“In the same vein, perhaps the federal government should also do away with disaster relief, leaving to the states the task of setting up reserves to deal with losses from Category 5 hurricanes,” Henry Aaron, a health economist at the Brookings Institution, said with a tinge of sarcasm.
Others say Price has a point about having a contingency plan in the event of an emergency.
“If states are worried about an emergency event under blocked Medicaid funding, they should plan for it. It is correct to say that if states are worried about funding emergent public health crises out of current funds, they should sock away money in a rainy-day fund for such contingencies,” said Michael Cannon, director of health policy studies for the libertarian Cato Institute.
Under the bill currently being reviewed by Congress, Medicaid would be converted from an entitlement program to one that provides a per capita cap on funding to states, depending on how many people they have enrolled.
More-conservative Medicaid programs
In his responses, Price also told lawmakers that he felt more states could benefit from adopting an approach used in Indiana’s HIP 2.0 Medicaid program, which charges beneficiaries premiums and locks them out if they fail to pay. The HHS secretary said HIP members are more engaged with their providers, less reliant on emergency rooms and more satisfied with their coverage than traditional Medicaid members.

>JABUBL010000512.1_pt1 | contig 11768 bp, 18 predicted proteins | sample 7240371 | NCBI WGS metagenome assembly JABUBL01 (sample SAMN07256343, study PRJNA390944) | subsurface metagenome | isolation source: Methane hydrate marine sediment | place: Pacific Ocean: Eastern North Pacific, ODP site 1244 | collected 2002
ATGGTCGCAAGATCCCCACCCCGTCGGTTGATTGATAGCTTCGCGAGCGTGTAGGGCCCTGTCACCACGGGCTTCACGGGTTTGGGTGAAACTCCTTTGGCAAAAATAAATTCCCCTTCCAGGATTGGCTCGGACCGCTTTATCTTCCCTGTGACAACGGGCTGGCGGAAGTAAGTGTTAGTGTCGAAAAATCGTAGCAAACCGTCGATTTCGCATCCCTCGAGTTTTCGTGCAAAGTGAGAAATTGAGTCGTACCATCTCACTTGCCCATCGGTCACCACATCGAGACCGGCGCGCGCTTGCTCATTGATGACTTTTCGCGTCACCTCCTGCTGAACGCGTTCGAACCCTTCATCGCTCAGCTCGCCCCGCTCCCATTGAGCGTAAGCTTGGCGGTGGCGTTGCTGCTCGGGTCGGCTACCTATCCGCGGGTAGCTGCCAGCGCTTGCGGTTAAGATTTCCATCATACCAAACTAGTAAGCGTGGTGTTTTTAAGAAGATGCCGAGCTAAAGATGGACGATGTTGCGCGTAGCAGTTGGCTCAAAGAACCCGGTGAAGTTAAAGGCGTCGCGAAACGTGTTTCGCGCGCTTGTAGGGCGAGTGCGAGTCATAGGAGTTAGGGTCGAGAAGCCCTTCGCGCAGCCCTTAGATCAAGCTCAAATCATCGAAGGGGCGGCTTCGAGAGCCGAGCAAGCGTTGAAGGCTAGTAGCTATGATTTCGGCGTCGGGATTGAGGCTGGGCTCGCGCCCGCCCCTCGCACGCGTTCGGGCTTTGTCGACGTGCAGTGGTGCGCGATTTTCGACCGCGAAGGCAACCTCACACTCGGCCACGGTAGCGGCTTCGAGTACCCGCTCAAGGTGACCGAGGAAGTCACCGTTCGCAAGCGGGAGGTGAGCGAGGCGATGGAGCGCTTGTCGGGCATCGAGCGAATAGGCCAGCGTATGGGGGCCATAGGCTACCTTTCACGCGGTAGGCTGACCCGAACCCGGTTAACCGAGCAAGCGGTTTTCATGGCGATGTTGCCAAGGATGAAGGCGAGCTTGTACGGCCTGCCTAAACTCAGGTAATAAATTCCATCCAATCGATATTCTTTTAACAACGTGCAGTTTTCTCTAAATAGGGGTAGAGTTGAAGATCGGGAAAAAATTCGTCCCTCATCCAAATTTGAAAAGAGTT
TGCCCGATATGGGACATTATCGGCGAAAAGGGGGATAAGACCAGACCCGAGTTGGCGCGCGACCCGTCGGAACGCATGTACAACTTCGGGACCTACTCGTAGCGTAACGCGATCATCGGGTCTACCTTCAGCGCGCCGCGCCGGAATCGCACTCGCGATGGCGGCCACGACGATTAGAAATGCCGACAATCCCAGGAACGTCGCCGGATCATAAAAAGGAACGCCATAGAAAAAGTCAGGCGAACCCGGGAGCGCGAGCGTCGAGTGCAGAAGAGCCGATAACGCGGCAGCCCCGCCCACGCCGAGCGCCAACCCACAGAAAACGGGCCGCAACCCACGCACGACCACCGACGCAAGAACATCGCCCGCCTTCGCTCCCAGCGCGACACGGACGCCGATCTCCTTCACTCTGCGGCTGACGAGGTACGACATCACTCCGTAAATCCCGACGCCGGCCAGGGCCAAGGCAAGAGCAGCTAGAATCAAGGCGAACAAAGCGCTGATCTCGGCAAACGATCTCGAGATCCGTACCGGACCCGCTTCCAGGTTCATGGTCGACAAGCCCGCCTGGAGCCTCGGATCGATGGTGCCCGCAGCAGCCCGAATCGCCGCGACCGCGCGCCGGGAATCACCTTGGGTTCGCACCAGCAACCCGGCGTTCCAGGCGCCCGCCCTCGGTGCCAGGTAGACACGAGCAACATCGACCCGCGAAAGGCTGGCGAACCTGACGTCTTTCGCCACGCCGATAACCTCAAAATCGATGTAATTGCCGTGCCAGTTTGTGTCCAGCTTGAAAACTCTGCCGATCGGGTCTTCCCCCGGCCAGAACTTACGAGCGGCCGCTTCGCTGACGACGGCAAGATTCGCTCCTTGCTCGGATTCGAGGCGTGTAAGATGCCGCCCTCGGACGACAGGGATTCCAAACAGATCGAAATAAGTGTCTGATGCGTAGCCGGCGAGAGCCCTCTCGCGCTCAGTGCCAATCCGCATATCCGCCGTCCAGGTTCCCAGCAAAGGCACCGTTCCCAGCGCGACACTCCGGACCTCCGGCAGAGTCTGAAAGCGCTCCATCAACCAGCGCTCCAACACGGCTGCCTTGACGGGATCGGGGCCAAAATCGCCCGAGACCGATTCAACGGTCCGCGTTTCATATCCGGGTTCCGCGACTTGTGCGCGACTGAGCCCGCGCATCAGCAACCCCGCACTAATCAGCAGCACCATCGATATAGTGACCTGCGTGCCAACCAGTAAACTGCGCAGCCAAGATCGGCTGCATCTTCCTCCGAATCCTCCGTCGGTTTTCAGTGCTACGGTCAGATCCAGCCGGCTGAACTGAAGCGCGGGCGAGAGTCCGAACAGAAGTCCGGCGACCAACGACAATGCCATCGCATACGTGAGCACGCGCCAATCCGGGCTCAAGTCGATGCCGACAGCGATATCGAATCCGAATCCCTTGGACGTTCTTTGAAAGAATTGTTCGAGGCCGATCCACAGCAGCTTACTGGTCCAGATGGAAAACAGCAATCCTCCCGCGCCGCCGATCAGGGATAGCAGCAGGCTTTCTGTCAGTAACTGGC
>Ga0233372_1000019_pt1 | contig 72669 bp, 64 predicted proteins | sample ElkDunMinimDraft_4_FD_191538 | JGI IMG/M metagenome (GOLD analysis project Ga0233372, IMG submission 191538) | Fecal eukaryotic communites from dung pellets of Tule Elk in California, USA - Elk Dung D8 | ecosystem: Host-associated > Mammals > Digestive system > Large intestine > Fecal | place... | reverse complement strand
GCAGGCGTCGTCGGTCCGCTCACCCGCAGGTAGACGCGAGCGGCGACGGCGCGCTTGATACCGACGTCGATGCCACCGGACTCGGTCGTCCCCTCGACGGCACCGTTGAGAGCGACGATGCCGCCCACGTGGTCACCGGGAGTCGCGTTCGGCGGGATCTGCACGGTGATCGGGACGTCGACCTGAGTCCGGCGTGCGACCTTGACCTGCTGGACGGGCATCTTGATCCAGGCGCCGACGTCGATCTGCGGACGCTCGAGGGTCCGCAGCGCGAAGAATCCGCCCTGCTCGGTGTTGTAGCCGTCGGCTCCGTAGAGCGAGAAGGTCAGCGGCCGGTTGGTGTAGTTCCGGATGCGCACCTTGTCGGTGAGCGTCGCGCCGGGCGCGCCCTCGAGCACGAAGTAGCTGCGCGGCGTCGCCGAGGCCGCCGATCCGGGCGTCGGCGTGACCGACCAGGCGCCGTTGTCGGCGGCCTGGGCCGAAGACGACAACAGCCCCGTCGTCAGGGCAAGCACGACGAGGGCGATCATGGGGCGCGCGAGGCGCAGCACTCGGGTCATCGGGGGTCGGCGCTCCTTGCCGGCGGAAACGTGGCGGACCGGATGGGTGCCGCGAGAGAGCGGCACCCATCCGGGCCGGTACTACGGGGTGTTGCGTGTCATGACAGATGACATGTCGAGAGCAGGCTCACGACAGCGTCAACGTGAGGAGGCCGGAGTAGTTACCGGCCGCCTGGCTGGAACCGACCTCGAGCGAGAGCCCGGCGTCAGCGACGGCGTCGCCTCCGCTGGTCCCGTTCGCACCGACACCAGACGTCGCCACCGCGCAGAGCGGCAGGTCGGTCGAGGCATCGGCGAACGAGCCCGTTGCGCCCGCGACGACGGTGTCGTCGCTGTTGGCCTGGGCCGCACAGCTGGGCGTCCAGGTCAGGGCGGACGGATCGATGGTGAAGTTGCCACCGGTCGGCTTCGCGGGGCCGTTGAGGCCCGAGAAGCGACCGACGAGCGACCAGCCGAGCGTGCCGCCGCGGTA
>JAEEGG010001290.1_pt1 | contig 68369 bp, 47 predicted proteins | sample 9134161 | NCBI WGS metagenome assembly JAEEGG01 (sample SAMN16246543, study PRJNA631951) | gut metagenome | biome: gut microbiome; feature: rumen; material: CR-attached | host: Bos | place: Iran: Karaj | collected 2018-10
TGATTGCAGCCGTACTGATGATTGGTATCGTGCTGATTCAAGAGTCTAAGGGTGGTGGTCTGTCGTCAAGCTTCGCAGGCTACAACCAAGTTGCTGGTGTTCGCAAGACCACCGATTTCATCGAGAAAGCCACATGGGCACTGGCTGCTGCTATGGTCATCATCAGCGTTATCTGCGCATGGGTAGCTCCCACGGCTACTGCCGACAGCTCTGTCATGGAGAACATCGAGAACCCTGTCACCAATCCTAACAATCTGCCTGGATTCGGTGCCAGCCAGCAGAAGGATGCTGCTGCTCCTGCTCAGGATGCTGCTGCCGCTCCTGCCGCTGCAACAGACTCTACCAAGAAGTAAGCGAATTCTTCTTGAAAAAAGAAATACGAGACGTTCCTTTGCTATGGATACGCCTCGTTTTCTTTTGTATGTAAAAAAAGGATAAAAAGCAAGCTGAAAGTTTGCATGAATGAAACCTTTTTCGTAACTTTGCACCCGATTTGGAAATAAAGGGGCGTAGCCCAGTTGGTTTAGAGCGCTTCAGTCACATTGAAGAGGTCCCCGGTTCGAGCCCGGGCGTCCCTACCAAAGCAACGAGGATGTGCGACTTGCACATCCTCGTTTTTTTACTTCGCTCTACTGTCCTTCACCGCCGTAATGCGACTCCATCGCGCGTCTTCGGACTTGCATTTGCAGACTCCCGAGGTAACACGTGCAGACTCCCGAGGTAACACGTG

That type of program could help Medicaid members transition successfully from the government program to commercial health insurance plans, an outcome he feels should be an important factor in Medicaid design.
However, there are serious questions over whether the model has truly been successful. Indiana recently submitted a report that appeared to inflate the program’s performance, according to staffers at the left-leaning National Health Law Program and Center on Budget and Policy Priorities who reviewed the data.
Before the model is expanded, the CMS should conduct an independent evaluation to see if it truly works compared with a Medicaid program that doesn’t have the conservative provisions, said David Machledt, senior policy analyst with the National Health Law Program.